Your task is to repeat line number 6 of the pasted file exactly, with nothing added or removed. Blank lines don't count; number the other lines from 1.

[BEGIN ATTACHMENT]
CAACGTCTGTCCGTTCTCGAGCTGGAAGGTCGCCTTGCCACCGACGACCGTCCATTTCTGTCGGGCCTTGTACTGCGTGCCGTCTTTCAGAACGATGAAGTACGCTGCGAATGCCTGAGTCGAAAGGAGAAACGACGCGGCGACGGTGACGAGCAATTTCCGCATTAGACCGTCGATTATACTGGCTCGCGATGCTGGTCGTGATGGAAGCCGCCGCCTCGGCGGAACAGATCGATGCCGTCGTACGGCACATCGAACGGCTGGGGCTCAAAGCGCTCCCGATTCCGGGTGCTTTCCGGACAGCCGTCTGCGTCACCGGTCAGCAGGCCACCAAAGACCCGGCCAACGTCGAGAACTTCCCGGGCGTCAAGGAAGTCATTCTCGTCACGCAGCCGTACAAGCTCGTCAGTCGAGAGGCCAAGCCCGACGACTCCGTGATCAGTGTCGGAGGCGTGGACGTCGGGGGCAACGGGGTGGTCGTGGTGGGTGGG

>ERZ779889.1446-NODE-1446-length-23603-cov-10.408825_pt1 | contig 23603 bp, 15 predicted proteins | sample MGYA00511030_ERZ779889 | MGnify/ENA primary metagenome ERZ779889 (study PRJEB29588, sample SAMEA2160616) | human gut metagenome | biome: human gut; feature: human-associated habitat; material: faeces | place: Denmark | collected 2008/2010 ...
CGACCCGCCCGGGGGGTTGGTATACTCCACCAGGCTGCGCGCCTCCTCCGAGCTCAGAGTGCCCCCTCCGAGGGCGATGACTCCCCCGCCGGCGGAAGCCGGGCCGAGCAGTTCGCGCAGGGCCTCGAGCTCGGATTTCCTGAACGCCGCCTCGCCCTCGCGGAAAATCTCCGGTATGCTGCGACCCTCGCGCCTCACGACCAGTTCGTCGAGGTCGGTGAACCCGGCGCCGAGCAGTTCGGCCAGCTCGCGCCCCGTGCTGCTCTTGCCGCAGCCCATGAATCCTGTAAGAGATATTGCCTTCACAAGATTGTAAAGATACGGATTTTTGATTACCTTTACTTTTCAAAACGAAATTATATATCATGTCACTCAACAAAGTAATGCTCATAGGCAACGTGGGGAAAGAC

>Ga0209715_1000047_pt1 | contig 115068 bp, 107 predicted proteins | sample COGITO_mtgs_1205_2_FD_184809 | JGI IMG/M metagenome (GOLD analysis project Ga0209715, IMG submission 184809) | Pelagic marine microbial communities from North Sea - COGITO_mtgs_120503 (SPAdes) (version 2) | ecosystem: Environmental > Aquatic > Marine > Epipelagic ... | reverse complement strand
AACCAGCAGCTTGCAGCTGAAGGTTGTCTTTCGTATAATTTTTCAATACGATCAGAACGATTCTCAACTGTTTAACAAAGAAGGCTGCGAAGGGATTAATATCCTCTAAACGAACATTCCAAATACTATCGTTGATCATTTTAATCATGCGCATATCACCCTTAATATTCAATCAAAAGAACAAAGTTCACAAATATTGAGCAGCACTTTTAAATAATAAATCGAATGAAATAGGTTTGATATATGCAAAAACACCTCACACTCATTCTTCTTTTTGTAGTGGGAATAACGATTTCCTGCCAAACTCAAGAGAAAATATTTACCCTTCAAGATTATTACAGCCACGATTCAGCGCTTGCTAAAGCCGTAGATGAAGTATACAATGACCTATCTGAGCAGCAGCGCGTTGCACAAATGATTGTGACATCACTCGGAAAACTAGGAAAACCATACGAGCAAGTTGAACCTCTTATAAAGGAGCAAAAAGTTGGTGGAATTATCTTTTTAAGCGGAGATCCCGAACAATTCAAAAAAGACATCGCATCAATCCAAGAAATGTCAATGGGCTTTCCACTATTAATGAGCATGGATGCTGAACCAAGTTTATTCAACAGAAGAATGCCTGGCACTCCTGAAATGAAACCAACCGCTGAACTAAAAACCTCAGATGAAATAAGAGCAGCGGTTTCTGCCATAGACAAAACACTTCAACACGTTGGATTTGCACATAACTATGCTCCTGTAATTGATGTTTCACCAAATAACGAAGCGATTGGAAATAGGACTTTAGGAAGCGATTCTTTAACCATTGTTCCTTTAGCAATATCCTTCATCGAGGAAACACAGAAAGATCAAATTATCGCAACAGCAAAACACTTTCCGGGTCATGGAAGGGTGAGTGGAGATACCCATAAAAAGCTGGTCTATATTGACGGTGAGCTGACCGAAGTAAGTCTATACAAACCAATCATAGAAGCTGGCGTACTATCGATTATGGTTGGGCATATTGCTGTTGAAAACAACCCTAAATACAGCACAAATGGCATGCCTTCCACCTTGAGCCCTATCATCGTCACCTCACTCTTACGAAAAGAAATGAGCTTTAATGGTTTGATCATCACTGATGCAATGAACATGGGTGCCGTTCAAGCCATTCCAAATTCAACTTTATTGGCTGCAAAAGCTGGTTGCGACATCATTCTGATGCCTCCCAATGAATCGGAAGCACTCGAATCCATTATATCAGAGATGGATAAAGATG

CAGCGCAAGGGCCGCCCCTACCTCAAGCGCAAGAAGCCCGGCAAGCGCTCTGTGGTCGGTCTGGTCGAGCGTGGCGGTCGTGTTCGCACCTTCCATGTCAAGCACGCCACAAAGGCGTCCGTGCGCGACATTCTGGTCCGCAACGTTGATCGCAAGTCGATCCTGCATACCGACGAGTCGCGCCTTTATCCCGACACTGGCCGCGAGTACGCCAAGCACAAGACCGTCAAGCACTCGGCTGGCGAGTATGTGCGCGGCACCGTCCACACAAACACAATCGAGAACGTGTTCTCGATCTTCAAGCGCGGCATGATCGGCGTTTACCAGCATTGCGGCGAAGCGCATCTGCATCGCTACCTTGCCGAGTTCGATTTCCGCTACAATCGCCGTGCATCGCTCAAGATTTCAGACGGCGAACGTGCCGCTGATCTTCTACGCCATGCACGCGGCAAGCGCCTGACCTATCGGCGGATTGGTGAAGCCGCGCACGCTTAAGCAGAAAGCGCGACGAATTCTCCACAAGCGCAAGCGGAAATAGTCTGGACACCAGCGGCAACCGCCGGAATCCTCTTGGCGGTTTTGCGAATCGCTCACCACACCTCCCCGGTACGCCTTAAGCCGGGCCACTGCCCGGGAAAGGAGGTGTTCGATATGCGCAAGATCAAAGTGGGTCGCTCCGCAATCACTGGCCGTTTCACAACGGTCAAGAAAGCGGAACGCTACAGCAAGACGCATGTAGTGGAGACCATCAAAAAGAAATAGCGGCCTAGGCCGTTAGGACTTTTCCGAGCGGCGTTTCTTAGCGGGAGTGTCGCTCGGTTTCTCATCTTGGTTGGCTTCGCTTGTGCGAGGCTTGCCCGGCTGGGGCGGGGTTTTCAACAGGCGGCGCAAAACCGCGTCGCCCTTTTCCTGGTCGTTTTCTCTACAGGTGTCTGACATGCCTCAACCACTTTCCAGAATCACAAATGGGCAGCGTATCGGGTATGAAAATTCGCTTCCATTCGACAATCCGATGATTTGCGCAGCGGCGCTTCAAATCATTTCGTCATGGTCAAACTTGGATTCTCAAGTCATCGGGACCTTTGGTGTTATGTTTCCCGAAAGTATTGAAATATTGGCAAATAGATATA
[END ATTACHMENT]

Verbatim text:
CAGCGCAAGGGCCGCCCCTACCTCAAGCGCAAGAAGCCCGGCAAGCGCTCTGTGGTCGGTCTGGTCGAGCGTGGCGGTCGTGTTCGCACCTTCCATGTCAAGCACGCCACAAAGGCGTCCGTGCGCGACATTCTGGTCCGCAACGTTGATCGCAAGTCGATCCTGCATACCGACGAGTCGCGCCTTTATCCCGACACTGGCCGCGAGTACGCCAAGCACAAGACCGTCAAGCACTCGGCTGGCGAGTATGTGCGCGGCACCGTCCACACAAACACAATCGAGAACGTGTTCTCGATCTTCAAGCGCGGCATGATCGGCGTTTACCAGCATTGCGGCGAAGCGCATCTGCATCGCTACCTTGCCGAGTTCGATTTCCGCTACAATCGCCGTGCATCGCTCAAGATTTCAGACGGCGAACGTGCCGCTGATCTTCTACGCCATGCACGCGGCAAGCGCCTGACCTATCGGCGGATTGGTGAAGCCGCGCACGCTTAAGCAGAAAGCGCGACGAATTCTCCACAAGCGCAAGCGGAAATAGTCTGGACACCAGCGGCAACCGCCGGAATCCTCTTGGCGGTTTTGCGAATCGCTCACCACACCTCCCCGGTACGCCTTAAGCCGGGCCACTGCCCGGGAAAGGAGGTGTTCGATATGCGCAAGATCAAAGTGGGTCGCTCCGCAATCACTGGCCGTTTCACAACGGTCAAGAAAGCGGAACGCTACAGCAAGACGCATGTAGTGGAGACCATCAAAAAGAAATAGCGGCCTAGGCCGTTAGGACTTTTCCGAGCGGCGTTTCTTAGCGGGAGTGTCGCTCGGTTTCTCATCTTGGTTGGCTTCGCTTGTGCGAGGCTTGCCCGGCTGGGGCGGGGTTTTCAACAGGCGGCGCAAAACCGCGTCGCCCTTTTCCTGGTCGTTTTCTCTACAGGTGTCTGACATGCCTCAACCACTTTCCAGAATCACAAATGGGCAGCGTATCGGGTATGAAAATTCGCTTCCATTCGACAATCCGATGATTTGCGCAGCGGCGCTTCAAATCATTTCGTCATGGTCAAACTTGGATTCTCAAGTCATCGGGACCTTTGGTGTTATGTTTCCCGAAAGTATTGAAATATTGGCAAATAGATATA